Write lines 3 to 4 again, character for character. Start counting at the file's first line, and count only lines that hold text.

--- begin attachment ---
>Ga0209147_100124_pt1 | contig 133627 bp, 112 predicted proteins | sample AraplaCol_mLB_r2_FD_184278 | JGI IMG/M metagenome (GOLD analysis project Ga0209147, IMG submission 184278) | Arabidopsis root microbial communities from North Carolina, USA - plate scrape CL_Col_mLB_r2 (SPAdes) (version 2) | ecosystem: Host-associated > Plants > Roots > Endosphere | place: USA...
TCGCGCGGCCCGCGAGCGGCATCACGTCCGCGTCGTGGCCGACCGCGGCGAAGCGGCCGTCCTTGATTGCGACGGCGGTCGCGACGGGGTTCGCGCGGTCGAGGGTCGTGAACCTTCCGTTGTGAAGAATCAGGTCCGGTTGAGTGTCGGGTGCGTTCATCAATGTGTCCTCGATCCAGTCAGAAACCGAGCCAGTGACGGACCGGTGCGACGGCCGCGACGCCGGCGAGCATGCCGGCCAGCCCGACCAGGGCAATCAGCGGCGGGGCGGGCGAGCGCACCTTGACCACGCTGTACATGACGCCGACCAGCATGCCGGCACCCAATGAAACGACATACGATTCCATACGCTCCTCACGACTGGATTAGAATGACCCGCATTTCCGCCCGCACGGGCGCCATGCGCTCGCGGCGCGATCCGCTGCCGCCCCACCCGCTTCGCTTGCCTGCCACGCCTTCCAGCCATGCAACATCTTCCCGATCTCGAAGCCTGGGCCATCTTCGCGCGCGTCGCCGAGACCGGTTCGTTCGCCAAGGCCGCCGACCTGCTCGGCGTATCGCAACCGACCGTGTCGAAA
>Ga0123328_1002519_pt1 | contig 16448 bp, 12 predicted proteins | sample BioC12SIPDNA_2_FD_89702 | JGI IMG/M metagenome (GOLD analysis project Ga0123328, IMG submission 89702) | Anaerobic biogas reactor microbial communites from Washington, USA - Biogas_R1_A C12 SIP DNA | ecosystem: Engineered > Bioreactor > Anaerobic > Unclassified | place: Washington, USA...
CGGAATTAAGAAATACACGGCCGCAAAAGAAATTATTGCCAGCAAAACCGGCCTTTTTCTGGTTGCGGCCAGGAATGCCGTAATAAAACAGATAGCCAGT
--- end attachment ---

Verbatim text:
>Ga0123328_1002519_pt1 | contig 16448 bp, 12 predicted proteins | sample BioC12SIPDNA_2_FD_89702 | JGI IMG/M metagenome (GOLD analysis project Ga0123328, IMG submission 89702) | Anaerobic biogas reactor microbial communites from Washington, USA - Biogas_R1_A C12 SIP DNA | ecosystem: Engineered > Bioreactor > Anaerobic > Unclassified | place: Washington, USA...
CGGAATTAAGAAATACACGGCCGCAAAAGAAATTATTGCCAGCAAAACCGGCCTTTTTCTGGTTGCGGCCAGGAATGCCGTAATAAAACAGATAGCCAGT